Well that time is nearly upon us. Next week Bordeaux officially unveils the 2010 vintage in the primeur tastings for the wine trade and press. It’s a wonderfully crazy time as the Bordelais open their doors to thousands of men and women from across the world, each in a gigantic hurry to taste the hundreds of infant wines on offer. The crush last year at some of the events resembled the January sales, not ideal circumstances in which to taste wines maybe but it certainly reflects the insatiable worldwide demand for Bordeaux. [A glass of Chateau Léoville Poyferré’s 2010 left].
The spectacular 2009 vintage proved a huge success when showed last year. The young wines were simply delicious. So what will 2010 be like? I’ll be at the frontline next week and will report back. In the meantime from all the talk it looks like we’ve got another excellent vintage on our hands, almost embarrassingly so given the praise and hype that, by and large, rightly surrounded the 2009 en primeur campaign. It looks to be a case of chalk and cheese in terms of style though.
We’re told that the red wines have lots of concentration and comparable alcohol levels to 2009 but with much more noticeable tannin and higher acidity. Probably they won’t have the precociousness and sheer beauty of the wines shown last year. That makes sense given the vintage conditions, the chemistry of the grapes at harvest and the resultant wines in 2010. If 2009 really was the perfect vintage from a viticultural point of view, with everything in proportion and just at the right time, then 2010 was a much more see-sawing year of extremes. A big drought year and one in which temperatures soared in July, then cooled substantially in August, it was the reverse of what you would expect. This combination produced grapes high in tannin and also in acid, so stylistically we’re probably looking at a vintage closer to 2000 or 2005 than 2009. In the Médoc chateaux proprietors had to wait until mid October for the Cabernet Sauvignon to achieve proper phenolic ripeness, the month providing some much needed rain early on. This is harvest date is not necessarily much later than usual but consider that in alcohol terms the grapes had been sitting at 13 degrees since mid September. It was the ripeness of the skins and the tannins that determined picking dates. And with grapes high in tannin and acid careful winemaking in the cellar was needed in order not to over-extract the wines.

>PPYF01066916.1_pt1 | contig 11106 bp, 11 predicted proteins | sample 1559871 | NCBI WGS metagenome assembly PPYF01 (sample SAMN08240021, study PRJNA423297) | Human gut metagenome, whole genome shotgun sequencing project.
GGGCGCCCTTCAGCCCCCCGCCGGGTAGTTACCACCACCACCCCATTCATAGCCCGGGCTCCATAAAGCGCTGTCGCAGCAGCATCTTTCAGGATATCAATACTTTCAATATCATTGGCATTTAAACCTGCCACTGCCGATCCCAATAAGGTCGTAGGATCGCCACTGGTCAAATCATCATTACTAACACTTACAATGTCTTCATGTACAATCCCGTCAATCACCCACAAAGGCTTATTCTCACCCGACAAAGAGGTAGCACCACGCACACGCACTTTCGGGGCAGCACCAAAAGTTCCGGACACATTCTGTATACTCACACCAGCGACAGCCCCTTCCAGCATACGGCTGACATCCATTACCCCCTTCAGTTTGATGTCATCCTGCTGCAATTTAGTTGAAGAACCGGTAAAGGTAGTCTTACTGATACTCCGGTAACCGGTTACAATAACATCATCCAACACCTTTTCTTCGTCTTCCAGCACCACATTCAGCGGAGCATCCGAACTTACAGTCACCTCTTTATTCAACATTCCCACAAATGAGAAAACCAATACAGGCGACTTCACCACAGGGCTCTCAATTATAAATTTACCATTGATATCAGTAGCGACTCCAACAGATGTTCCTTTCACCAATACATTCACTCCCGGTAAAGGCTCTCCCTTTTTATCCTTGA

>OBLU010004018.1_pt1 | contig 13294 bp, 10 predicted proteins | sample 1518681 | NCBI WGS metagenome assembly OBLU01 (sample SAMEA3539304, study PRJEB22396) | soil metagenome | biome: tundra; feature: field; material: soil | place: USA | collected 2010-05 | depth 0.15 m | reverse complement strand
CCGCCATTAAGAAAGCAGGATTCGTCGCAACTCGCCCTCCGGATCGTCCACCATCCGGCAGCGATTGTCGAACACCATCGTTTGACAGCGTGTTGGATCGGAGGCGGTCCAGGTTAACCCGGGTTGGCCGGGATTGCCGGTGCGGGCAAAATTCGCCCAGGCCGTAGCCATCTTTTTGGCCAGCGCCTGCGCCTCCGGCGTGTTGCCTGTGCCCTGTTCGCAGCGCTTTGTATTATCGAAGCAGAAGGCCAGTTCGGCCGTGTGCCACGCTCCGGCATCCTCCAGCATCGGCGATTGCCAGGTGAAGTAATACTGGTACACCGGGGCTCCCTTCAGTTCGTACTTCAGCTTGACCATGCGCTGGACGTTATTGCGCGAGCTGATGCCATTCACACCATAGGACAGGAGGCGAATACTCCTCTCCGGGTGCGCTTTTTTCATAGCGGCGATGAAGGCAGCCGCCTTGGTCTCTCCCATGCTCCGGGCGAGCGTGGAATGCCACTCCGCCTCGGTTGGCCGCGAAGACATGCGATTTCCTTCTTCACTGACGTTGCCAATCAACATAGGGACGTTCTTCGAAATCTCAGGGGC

We’ve also been told to expect excellent dry white wines, full of flavour but with more race and life than 2009 because of that extra acidity. The sweet wines in Sauternes did get botrytis in the end, some estates picking into November so it should be a promising vintage there too. Nevertheless we won’t really know what the wines are like overall until they first land in our glasses next week.
One thing I’m particularly looking out for are wines of value, those over achieving cru classé and cru bourgeois wines that [hopefully] will represent value for money. This seems obvious but it is easy to lose sight of. I’m booked into pretty much all the top places and it is always interesting to see the heights to which the vintage can soar but if you’re anything like me as a consumer you probably forked out a hell of a lot on 2009 and are pretty much spent out for this year. So if you’re buying to drink, and not to invest, then value for money will be increasingly critical in 2010 and it will be exciting to see who’s producing the goods at the less exalted end of the spectrum and giving you a bang for your buck….
Certainly I think we can expect that the higher prices the leading chateaux established last year for their wines en primeur will be re-inforced again this year, not higher necessarily but you can’t see the top estates releasing 2010 a penny lower than last year. The best of the best will have no trouble selling their wines almost at any price given the huge demand worldwide, Asia especially and it will be very interesting to see what Chateau Lafite-Rothschild and the other first growths open up at of course.
There is still plenty of time for the market to fill with hot air, the late release system seems almost designed for this. First reviewed and ‘scored’ over the coming weeks, Bordeaux will not be offered for sale for months, and some wines not even until July probably, in what are becoming increasingly long and drawn out en primeur campaigns, each longer than the last. Don’t imagine that 2010 will be any exception. With that in mind, I’d be tempted to go back and look at the 2008s in the meantime as some wines are still undervalued, before the undoubted excitement of the 2010 campaign pulls up these ‘back catalogue’ prices.